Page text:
What is the Sgian Dubh?
The Sgian Dubh is a small edged knife, usually 3-4 inches in length, that is worn as part of the traditional Highland dress tucked into the top of the kilt hose with only the handle visible. It’s origins are fairly unclear, although it is now a purely ornamental item, most communally applied with an underage blade, that is an essential part of the full Highland outfit.
The word sgian dubh, pronounced ‘skee-an doo’, translates from Gaelic to ‘black knife’. This is usually derived as meaning a ‘hidden’ blade, with the black being used much the same way as in black market or blackmail. This is further given credence when compared to other Gaelic words, such as dubh-fhacal translated as ‘riddle’ or ‘hidden word’, or dubh-cheist translated as ‘enigma’ or ‘hidden question’.
One theory behind the origins of the sgian dubh is that the knife evolved form another blade carried by the Highlanders, the sgian achlais. Slightly larger than the sgian dubh and likely a close relative of the dirk, the sgian achlais was carried on the upper sleeve or concealed within the jacket. During this time etiquette demanded that a guest would reveal any weapons upon entering their hosts home. As such the knife would instead be placed on display, but still within reach, usually within the top of the hose.
The sgian dubh also has a lot in common with a more practical utility blade, used for cutting fruit. food or for skinning. When the Highland Dress Proscription Act came into effect after the Battle of Culloden, it was made illegal for Highlanders to bear arms of any kind. The relatively small size of the sgian dubh was deemed acceptable and it therefore became a popular utility knife for everyday use.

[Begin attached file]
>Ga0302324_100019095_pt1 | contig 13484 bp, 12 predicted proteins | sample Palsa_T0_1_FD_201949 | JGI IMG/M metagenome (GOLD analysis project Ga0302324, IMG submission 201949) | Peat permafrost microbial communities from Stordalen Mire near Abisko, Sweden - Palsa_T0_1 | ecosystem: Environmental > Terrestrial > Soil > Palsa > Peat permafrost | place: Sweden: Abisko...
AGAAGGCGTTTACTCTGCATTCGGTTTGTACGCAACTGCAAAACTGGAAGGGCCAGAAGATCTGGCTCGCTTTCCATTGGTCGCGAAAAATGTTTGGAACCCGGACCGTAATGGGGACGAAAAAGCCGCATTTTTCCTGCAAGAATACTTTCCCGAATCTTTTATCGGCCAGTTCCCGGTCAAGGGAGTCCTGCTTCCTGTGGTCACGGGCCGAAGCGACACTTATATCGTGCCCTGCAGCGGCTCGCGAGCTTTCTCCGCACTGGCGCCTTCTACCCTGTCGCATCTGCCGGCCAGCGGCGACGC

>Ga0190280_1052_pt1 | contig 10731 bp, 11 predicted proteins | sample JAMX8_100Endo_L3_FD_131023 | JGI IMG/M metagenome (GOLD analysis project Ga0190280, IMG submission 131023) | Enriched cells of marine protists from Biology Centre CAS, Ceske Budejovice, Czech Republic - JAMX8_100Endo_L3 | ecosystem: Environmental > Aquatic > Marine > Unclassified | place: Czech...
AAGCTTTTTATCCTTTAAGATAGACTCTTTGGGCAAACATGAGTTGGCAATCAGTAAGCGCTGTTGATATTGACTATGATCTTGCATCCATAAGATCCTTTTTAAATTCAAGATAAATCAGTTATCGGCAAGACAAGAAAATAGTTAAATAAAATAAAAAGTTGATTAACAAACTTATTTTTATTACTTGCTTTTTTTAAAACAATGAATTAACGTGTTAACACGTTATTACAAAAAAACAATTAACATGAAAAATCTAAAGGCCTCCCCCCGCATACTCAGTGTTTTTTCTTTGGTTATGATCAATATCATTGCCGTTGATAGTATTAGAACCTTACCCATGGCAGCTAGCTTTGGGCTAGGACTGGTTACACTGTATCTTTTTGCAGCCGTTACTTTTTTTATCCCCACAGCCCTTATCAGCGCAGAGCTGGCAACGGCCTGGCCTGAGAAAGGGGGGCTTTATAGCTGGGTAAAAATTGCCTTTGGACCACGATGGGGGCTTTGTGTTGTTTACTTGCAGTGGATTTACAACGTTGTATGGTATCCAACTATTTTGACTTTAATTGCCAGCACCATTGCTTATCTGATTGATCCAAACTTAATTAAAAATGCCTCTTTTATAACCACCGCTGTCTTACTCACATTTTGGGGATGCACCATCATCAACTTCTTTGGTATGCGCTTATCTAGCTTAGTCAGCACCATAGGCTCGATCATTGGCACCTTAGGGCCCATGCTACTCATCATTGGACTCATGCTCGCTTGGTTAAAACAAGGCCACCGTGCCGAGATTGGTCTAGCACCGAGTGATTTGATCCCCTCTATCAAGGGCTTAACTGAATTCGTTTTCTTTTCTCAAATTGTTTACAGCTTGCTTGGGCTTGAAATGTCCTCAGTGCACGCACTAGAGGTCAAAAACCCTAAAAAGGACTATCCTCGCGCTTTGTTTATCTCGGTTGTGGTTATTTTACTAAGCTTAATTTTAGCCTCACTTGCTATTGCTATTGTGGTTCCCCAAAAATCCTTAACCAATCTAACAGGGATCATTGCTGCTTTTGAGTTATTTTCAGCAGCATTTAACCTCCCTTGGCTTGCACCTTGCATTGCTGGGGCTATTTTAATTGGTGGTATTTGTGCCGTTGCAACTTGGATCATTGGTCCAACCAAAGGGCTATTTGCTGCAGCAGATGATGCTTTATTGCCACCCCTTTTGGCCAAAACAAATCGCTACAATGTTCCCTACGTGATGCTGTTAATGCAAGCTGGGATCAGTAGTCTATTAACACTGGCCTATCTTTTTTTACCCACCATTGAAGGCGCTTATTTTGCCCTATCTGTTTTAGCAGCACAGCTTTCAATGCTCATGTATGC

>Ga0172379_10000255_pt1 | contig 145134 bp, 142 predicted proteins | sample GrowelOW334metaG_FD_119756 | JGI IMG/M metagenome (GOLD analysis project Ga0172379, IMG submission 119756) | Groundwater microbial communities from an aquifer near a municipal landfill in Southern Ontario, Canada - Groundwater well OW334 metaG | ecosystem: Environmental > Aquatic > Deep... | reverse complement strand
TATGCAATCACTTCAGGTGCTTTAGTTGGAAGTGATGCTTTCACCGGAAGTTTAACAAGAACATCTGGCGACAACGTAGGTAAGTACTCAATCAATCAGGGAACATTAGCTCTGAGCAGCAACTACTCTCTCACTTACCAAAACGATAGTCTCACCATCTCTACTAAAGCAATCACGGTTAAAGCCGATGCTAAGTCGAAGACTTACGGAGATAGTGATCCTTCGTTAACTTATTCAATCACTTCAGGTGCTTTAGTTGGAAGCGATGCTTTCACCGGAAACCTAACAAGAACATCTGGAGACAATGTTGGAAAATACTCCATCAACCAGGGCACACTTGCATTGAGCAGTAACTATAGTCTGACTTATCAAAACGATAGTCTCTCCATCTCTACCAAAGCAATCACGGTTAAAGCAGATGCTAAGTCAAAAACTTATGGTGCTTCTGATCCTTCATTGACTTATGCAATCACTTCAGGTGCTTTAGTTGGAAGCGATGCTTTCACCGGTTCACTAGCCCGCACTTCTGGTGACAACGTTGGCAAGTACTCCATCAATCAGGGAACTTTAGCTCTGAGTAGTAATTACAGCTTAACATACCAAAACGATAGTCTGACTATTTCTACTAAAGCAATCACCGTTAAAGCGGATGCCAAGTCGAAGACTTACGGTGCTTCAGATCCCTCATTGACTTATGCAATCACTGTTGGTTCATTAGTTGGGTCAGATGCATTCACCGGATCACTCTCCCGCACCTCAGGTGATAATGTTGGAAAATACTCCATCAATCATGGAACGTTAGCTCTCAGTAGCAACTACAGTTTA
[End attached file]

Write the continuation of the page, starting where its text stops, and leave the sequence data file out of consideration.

The early blades varied in construction, some having a “clipped”, such as found on the Bowie knife or “drop” point. The “spear-point” tip has now become universal. The earliest known blades, some housed in the National Museum of Scotland in Edinburgh, are made from German or Scandinavian steel, which was highly prized by the Highlanders. Scalloped filework on the back of the blade is common on all Scottish knives. Most early sgian dubhs are shown to have used stag horn for the construction of the handle, as it was a readily available and hardwearing.
Since the modern sgian dubh is only used in a ceremonial capacity the blades tend to be of a simple construction with a blunted edge and are typically made from stainless steel. The hilts on modern sgian dubhs are made form a variety of materials. The lower quality versions usually utilise a molded resin or plastic, which lowers the price but also the quality. The mid range again dubhs tend to utilise more traditional materials such as real stag horn(generally collected as it is is naturally shed, so no harm is caused to the animals at all), which is renowned for it’s hardiness, or carved wood. On the higher end of the scale full metal handles are used, generally featuring some kind of coloured stone, such as a cairngorm.
Here at ScotClans we sell a fine range of Scottish made sgian dubhs in various styles and finishes and we are sure we will have the right one for you. Something to keep in mind, as with a kilt, is a good sgian dubh will last more than a lifetime and can make a fantastic heirloom to pass down to your children. One of my prized possessions is my fathers sgian dubh.
Come take a look at our full range of sgian dubhs HERETagged